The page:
“As Muslims, and you can see that we’re from so many different cultural backgrounds, our God is the God of all and we send, on this day especially, our best wishes to everyone from every race culture and religion.”
The group of women gathered to chat on this warm Saturday look like a tiny United Nations. Diana points out that there are 28 countries represented among the families busy with barbeques, conversations and children swarming over the jumping castle.
This small group of women, amongst other things, includes a dentist, a science student and a fitness instructor.
There are many questions I want to ask them, but firstly I want to know how they feel in the Newcastle community, given the broad discussion of all things Muslim at the moment – and not much of it positive.
Despeana has lived in the Hunter all of her life, and is not a Muslim by birth, or marriage.
“Newcastle has always been a lovely place to live in, I’ve noticed that some of the sisters have mentioned to me that they’re a little bit concerned about stepping out on their own.”
“I came into Islam as a choice, prior to finding out about Islam in 2002 I had no idea who Muslims were. I became involved with the Muslim community and discovered what beautiful people they are and I became one of them because of the love I felt here.”
“I don’t see what all the hype is about, I don’t understand it, but now we, and me myself are in a position that we feel threatened.”
Avelina doesn’t actually wear a veil, “I don’t normally wear a veil, my husband would like me to I’m sure but he’s happy with me to not wear a veil. It’s up to me 100 percent and he supports that decision.”
Avelina says when she has worn hijab in public she has always felt safe and hasn’t experienced any problems, but she does say she notices how people behave when she is out in public with her mother-in-law who does wear hijab, “When I walk with my mother-in-law who wears a hijab I often see people – she doesn’t notice, I notice – if anyone was to approach I would definitely say something.”
“I think people just need to realise it’s (hijab) part of who we are and whether we wear it or not it doesn’t make us any different.”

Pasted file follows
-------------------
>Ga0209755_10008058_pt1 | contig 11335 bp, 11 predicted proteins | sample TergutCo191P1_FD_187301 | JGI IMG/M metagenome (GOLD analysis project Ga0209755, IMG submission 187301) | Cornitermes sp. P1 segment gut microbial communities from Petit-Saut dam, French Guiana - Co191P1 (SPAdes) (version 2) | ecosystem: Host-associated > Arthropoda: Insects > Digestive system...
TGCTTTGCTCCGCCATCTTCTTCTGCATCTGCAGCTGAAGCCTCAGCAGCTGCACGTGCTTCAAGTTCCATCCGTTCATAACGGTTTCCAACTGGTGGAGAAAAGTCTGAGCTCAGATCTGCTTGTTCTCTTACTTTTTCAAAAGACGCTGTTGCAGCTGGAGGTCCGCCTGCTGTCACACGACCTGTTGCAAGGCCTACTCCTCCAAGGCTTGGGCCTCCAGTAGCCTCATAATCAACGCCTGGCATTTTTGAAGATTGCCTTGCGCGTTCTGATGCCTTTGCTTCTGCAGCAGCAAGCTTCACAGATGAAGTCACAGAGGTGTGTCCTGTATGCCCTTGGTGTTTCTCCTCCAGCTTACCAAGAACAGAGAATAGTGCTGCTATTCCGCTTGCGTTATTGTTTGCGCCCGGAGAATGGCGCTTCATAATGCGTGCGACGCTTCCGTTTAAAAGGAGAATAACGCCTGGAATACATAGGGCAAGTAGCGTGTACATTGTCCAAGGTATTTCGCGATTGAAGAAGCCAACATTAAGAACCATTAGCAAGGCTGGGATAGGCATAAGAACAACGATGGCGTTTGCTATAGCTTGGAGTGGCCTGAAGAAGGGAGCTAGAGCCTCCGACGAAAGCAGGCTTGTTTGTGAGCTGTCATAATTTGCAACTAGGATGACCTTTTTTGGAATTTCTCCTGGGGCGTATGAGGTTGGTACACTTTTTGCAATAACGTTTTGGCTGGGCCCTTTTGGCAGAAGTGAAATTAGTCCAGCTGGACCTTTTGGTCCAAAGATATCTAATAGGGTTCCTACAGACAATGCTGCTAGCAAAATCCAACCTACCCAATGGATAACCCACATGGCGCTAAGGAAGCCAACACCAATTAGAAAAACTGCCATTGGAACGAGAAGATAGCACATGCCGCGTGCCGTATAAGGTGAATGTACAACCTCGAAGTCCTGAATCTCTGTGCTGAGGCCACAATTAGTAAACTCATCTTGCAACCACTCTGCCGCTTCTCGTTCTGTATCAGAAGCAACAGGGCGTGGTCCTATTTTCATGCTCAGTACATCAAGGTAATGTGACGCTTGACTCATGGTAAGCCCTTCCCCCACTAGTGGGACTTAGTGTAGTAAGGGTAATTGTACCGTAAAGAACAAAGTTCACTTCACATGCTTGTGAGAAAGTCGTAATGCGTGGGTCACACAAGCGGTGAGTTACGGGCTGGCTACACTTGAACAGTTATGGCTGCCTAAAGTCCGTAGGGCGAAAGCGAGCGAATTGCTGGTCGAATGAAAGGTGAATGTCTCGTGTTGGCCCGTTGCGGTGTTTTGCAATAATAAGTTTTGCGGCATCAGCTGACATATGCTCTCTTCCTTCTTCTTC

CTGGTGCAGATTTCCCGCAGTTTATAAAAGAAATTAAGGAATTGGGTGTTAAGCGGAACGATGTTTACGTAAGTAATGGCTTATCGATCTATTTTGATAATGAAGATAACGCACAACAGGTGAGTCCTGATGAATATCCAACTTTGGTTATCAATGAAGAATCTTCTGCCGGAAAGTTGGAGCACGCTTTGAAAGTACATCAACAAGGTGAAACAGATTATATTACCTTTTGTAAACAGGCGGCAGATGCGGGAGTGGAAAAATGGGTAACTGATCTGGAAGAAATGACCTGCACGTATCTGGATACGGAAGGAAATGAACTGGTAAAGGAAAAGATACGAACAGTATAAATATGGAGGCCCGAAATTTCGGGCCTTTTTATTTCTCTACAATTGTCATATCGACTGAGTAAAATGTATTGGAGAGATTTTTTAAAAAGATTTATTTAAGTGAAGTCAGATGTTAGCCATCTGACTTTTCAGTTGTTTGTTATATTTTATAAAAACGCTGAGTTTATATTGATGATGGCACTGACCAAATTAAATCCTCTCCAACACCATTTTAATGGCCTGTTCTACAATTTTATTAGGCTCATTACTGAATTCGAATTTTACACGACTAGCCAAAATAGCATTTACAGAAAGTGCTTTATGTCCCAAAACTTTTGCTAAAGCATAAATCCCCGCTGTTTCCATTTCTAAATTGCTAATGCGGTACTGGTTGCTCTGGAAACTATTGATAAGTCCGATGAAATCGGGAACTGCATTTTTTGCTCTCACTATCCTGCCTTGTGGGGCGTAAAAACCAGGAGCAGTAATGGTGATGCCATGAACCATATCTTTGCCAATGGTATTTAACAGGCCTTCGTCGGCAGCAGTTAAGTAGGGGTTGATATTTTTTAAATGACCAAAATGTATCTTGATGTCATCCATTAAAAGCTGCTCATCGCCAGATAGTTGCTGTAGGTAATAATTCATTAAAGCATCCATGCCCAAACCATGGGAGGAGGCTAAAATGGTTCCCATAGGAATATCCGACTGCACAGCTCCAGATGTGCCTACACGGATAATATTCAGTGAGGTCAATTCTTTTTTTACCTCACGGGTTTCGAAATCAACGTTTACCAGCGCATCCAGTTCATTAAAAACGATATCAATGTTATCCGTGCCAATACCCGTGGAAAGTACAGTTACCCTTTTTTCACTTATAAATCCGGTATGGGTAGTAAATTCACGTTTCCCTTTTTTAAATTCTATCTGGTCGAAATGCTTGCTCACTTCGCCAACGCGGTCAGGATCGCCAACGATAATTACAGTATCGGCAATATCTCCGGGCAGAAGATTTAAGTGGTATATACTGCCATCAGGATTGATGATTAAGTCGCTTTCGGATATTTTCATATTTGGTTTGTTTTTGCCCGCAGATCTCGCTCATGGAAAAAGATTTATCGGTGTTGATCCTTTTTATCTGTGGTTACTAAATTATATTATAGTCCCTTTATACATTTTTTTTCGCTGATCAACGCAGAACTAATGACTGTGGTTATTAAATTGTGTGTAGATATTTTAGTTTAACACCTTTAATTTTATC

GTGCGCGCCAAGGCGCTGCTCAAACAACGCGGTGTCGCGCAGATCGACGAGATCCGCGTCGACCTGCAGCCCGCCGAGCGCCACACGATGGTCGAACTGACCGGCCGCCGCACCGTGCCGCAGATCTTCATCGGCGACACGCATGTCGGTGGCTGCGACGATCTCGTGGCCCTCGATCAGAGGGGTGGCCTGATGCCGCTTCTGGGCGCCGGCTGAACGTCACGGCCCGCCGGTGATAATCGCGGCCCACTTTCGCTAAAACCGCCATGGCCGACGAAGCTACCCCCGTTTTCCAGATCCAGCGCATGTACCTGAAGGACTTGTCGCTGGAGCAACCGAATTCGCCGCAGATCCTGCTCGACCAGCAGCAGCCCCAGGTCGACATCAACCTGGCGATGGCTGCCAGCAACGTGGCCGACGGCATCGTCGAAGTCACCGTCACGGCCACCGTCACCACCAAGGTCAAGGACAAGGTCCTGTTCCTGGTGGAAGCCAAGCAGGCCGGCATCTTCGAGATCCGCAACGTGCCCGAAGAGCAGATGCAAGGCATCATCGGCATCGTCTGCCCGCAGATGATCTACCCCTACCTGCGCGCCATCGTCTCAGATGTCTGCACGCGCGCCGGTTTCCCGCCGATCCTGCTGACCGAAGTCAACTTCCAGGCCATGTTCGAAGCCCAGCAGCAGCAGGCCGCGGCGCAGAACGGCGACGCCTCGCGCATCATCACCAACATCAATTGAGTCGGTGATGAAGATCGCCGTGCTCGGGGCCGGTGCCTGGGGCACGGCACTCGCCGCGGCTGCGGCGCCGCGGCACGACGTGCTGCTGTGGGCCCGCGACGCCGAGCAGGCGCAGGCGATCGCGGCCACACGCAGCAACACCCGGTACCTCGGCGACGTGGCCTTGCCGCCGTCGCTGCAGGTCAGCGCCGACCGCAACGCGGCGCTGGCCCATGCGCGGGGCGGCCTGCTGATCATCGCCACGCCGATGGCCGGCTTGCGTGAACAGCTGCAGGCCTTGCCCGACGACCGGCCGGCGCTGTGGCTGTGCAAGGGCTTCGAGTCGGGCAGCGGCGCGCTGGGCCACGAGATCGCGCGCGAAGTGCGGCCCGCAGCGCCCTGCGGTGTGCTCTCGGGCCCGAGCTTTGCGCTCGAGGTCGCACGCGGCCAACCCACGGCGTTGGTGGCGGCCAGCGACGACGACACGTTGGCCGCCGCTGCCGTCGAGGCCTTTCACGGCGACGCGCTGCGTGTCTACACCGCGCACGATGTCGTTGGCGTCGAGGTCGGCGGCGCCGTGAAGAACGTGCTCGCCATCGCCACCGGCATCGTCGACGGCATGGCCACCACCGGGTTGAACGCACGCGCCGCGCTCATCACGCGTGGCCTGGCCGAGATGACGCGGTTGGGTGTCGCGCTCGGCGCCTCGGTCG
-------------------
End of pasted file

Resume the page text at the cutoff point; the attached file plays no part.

Avelina is a fitness instructor who works in women’s gyms and with children in schools and relates what is probably a common experience.
“I was actually in the gym doing my own workout and waiting for the class to start when the lady next to me commented on the stories in the news, “It’s terrible what’s happening with these terrorists around our country,” she said. I asked what she meant and she said, “These Muslims, they’re taking over and the women are wearing burqas and they’re scary and they frighten me.”
I said, “I’m a Muslim, do I frighten you?’ and she said, ‘No, I don’t mean you, I mean like those other Muslims!’ I explained to her that we’re all the same, that we might wear hijab or burqa and that I don’t but that we’re no different. She was shocked.”
There has been a prominent social media campaign over the last week or so called #WISH – Women in Solidarity with Hijabis – in which non-Muslim women are sharing photos of themselves wearing hijab.
There has also been some criticism of #WISH so I sought the opinion of the Muslim women I had in front of me – what do they think of it, is it offensive?
Unanimously the women assured me that it wasn’t seen as offensive. Indeed Diana Rah thinks women are doing an excellent job with #WISH, “No-one in our community is offended by it, we actually feel very supported by it and we love them for it.”
Dalia agrees, “I believe this is very supportive, you should try it yourself and see how the Muslim woman feels.” I assured her I did on my visit to Newcastle’s Mosque a week ago but that I got hot and sweaty.